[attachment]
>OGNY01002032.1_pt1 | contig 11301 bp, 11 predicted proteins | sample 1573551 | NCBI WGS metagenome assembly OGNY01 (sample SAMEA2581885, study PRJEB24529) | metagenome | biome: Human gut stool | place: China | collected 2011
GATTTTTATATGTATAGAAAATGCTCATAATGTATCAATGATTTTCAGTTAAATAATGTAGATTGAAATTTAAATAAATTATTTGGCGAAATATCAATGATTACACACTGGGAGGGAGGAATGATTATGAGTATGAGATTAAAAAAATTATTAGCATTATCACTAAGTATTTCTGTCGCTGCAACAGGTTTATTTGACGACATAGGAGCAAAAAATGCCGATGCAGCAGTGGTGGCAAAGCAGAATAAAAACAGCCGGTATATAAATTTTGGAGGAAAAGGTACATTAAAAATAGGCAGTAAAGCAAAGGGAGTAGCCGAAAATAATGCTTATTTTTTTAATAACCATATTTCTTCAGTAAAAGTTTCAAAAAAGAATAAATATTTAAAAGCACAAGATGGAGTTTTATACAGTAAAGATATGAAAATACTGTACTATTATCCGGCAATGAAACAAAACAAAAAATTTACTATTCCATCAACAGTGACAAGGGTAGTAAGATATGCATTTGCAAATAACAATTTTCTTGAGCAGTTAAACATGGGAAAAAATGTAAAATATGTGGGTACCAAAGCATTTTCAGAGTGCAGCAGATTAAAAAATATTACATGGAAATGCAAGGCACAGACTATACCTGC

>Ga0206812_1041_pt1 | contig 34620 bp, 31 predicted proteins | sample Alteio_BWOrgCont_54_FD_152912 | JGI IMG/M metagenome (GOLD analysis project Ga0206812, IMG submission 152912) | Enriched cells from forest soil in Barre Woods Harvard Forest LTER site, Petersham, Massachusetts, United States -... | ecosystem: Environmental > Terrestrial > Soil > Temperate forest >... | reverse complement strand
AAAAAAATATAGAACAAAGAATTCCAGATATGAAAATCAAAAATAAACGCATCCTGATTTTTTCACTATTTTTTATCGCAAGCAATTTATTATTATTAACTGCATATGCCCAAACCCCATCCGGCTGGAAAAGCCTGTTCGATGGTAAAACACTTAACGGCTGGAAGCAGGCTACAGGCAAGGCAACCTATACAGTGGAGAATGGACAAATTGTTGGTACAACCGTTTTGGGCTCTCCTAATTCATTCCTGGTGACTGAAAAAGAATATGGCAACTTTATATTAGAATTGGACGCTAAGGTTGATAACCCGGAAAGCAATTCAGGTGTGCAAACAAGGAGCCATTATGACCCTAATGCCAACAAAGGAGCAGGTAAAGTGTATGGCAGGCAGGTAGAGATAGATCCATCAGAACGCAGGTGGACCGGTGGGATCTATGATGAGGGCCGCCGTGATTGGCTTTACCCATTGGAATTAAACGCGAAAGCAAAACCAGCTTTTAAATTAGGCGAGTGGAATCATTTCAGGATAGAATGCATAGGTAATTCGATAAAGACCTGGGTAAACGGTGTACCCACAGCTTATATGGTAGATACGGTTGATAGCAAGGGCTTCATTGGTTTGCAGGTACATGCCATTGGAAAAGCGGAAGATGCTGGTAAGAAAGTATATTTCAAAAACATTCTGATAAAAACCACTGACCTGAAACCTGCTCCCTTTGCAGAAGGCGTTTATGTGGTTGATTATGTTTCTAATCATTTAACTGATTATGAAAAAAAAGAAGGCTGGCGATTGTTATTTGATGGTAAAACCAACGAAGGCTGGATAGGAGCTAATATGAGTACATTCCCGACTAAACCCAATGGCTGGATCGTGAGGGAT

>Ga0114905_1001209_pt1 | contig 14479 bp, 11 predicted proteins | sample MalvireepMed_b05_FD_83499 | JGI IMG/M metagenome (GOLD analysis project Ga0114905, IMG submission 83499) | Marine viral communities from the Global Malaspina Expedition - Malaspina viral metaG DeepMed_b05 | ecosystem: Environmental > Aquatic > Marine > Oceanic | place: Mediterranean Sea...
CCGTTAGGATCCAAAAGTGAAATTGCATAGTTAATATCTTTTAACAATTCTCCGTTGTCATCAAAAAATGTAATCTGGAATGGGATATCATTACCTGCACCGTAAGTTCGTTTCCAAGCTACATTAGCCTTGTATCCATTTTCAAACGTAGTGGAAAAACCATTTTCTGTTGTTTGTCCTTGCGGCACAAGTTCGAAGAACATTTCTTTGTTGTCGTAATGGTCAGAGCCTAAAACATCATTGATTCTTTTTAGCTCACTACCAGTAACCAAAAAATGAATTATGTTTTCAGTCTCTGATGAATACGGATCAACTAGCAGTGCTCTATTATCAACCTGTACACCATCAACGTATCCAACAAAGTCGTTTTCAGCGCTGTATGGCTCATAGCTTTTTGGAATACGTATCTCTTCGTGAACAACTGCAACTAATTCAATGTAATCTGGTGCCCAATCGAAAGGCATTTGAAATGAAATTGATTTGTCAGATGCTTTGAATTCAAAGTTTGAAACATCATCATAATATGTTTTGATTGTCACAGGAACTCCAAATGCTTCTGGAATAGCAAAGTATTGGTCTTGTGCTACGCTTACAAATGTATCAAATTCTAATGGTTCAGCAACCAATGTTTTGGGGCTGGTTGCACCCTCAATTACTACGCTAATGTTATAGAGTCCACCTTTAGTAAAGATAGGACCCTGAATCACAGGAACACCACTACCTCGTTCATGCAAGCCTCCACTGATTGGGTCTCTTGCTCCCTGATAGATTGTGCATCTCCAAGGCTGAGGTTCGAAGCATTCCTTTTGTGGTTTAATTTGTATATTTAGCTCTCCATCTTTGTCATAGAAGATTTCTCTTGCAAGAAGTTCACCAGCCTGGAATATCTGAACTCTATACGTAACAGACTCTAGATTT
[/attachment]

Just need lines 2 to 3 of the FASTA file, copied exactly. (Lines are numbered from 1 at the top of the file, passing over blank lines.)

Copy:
GATTTTTATATGTATAGAAAATGCTCATAATGTATCAATGATTTTCAGTTAAATAATGTAGATTGAAATTTAAATAAATTATTTGGCGAAATATCAATGATTACACACTGGGAGGGAGGAATGATTATGAGTATGAGATTAAAAAAATTATTAGCATTATCACTAAGTATTTCTGTCGCTGCAACAGGTTTATTTGACGACATAGGAGCAAAAAATGCCGATGCAGCAGTGGTGGCAAAGCAGAATAAAAACAGCCGGTATATAAATTTTGGAGGAAAAGGTACATTAAAAATAGGCAGTAAAGCAAAGGGAGTAGCCGAAAATAATGCTTATTTTTTTAATAACCATATTTCTTCAGTAAAAGTTTCAAAAAAGAATAAATATTTAAAAGCACAAGATGGAGTTTTATACAGTAAAGATATGAAAATACTGTACTATTATCCGGCAATGAAACAAAACAAAAAATTTACTATTCCATCAACAGTGACAAGGGTAGTAAGATATGCATTTGCAAATAACAATTTTCTTGAGCAGTTAAACATGGGAAAAAATGTAAAATATGTGGGTACCAAAGCATTTTCAGAGTGCAGCAGATTAAAAAATATTACATGGAAATGCAAGGCACAGACTATACCTGC

>Ga0206812_1041_pt1 | contig 34620 bp, 31 predicted proteins | sample Alteio_BWOrgCont_54_FD_152912 | JGI IMG/M metagenome (GOLD analysis project Ga0206812, IMG submission 152912) | Enriched cells from forest soil in Barre Woods Harvard Forest LTER site, Petersham, Massachusetts, United States -... | ecosystem: Environmental > Terrestrial > Soil > Temperate forest >... | reverse complement strand